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How to Design a Prenatal Yoga class with a Connection to Labor

April 15, 2018

 

3 Things to keep in mind about labor when teaching prenatal yoga.

 

As a yoga teacher you are aware that you need to do modifications when teaching yoga to pregnant women. You know that prenatal yoga is generally a gentle flow class that is geared to all fitness levels. But, how do you teach prenatal yoga to a changing form and connect it to a specific outcome, in this case: labor. You want to have a general knowledge of labor so you can design your class to be as effective as it can be for the process of labor. 

 

There are 3 Stages in labor. The first stage is the onset of true labor until the cervix is completely dilated to 10 cm. The second stage is the period after the cervix is dilated to 10 cm until baby is delivered. The third stage is the delivery of the placenta.

 

The first stage is divided into 3 phases. This stage is what you are most concerned about in designing your prenatal yoga class . 

 

~ First Phase- Time of the onset of labor until cervix is dilated to 3 cm.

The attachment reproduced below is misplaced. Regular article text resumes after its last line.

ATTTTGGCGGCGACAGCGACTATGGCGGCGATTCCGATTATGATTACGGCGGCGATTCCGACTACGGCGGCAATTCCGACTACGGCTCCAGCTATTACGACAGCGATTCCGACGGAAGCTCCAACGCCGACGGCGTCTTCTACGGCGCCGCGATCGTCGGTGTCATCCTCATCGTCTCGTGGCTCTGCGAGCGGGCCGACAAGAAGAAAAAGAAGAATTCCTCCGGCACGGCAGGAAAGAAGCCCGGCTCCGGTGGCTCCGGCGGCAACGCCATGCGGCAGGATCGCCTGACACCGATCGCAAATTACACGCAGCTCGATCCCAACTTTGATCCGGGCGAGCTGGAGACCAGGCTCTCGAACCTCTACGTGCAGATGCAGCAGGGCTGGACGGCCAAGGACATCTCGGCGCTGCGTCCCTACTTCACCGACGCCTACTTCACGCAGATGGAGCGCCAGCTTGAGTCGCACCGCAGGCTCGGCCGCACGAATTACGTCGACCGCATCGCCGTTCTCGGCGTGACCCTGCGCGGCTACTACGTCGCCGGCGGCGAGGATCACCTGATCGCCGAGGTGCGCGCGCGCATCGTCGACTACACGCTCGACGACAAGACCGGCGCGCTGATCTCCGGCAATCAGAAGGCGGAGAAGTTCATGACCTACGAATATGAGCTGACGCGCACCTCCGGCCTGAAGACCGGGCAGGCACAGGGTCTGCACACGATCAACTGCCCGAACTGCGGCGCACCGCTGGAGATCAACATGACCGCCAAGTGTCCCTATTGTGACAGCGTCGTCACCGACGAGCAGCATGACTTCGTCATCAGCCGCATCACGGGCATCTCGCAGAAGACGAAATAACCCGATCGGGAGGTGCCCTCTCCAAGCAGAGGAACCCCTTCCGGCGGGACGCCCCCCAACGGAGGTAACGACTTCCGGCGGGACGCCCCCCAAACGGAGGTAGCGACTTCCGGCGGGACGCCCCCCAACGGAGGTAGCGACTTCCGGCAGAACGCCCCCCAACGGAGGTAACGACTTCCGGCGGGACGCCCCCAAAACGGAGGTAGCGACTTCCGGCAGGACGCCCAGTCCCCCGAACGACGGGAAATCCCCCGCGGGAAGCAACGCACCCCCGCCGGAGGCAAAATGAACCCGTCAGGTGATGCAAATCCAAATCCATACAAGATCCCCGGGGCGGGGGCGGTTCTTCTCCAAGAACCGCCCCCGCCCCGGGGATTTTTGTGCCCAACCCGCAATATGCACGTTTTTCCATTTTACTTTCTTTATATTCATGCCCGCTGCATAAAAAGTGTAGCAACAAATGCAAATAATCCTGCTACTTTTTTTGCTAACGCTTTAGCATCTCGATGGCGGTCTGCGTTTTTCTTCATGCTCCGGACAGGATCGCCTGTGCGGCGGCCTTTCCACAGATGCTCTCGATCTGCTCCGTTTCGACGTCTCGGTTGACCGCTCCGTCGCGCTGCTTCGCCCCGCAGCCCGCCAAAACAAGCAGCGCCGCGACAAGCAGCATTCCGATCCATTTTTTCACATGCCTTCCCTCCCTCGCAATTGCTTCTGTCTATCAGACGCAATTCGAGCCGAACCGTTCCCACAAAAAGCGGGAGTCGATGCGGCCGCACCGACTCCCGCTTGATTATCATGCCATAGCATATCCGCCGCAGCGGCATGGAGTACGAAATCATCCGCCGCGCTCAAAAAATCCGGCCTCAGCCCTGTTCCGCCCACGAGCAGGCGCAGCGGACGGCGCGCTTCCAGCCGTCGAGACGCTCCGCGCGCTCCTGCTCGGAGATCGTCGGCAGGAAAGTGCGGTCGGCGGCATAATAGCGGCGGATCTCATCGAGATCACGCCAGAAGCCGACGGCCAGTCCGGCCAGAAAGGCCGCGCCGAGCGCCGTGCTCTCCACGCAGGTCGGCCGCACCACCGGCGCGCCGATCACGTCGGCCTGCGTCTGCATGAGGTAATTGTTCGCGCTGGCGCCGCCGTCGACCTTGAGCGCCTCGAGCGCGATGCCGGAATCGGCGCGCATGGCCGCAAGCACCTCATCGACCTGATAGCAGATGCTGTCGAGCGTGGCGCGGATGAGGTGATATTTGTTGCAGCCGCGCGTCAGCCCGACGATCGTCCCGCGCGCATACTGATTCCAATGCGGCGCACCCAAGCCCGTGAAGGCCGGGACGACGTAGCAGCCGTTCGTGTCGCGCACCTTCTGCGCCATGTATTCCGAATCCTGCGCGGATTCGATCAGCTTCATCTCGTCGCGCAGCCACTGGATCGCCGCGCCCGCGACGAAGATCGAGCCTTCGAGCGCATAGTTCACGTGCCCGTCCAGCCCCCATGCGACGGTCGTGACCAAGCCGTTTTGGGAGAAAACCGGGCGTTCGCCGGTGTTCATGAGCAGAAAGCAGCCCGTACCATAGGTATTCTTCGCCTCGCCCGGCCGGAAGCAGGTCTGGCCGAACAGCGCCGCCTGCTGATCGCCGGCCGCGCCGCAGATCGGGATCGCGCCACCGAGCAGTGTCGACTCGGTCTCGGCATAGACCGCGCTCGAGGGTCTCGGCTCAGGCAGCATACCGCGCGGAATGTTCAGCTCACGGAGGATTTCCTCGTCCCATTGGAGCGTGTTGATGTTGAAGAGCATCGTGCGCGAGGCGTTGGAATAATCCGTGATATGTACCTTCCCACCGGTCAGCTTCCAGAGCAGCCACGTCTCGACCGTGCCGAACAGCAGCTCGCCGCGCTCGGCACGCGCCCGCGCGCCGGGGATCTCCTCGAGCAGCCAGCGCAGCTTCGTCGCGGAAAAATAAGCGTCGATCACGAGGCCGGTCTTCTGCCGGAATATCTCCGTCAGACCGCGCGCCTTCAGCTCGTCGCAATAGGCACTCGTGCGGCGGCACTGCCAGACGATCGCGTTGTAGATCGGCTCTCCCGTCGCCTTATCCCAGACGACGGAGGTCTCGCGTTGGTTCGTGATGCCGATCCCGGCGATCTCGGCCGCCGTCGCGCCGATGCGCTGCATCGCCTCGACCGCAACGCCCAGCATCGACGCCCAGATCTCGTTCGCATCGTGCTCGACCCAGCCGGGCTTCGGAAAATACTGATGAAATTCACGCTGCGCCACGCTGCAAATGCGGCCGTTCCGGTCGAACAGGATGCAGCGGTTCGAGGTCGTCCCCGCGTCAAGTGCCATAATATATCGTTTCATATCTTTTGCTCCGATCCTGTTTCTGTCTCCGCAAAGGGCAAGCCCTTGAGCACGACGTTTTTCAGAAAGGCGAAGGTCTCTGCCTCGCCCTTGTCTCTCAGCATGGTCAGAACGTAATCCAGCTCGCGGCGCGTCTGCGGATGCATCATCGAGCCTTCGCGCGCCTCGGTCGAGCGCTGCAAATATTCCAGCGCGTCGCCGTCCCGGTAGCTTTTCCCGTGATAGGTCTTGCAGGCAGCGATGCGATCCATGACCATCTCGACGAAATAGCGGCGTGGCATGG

~ Second Phase- Active labor phase- Continues from 3cm until the cervix is dilated to 7 cm.

~ Transition Phase- Continues from 7 cm until is fully dilated to 10 cm.

 

Here are 5 Tips about designing a class around the first stage of labor:

 

1) Start Strong- In the first phase of Stage 1 the woman is energized and is extremely social and excited. With this in mind, start your class off strong with standing postures or a seated cat cow in bound pose. You would not change the pace of the class, just the posture sequence. 

 

2) Internal Focus- In the second phase of Stage 1 the labor becomes more challenging and the woman becomes less social and focuses inward on the task of labor. The postures should focus on following internal energy and practicing the art of detachment. Postures may include child's pose, seated forward bends with props, and savasana.

 

3) Sustain and Let Go- The end of Stage 1 is the most challenging part of labor, there is a level of letting go that is necessary. This awareness is best brought in toward the end of class. Downward dog, child's pose sequence is most useful at this point. Sustained holding of downward dog and letting go into child's pose is useful in imitating the deep release required to allow the body to relax and the baby to be born.

 

 

About Carmela

 

Carmela Cattuti has taught prenatal yoga for twenty five years and is a pioneer in this specialty. She has trained yoga teachers in Miami, Savannah, and Boston to successfully teach yoga to pregnancy women. Her program is now available as an online course www.prenatalyogatraining.org.. She is also giving away a FREE Module of her program. Download here.If you'd like to join her facebook group click here for free trainings and support. To contact Carmela email her at cattutic@gmail.com for questions.

 

Free Prenatal Yoga Module Intro

 

 

 

 

 

 

 

 

 

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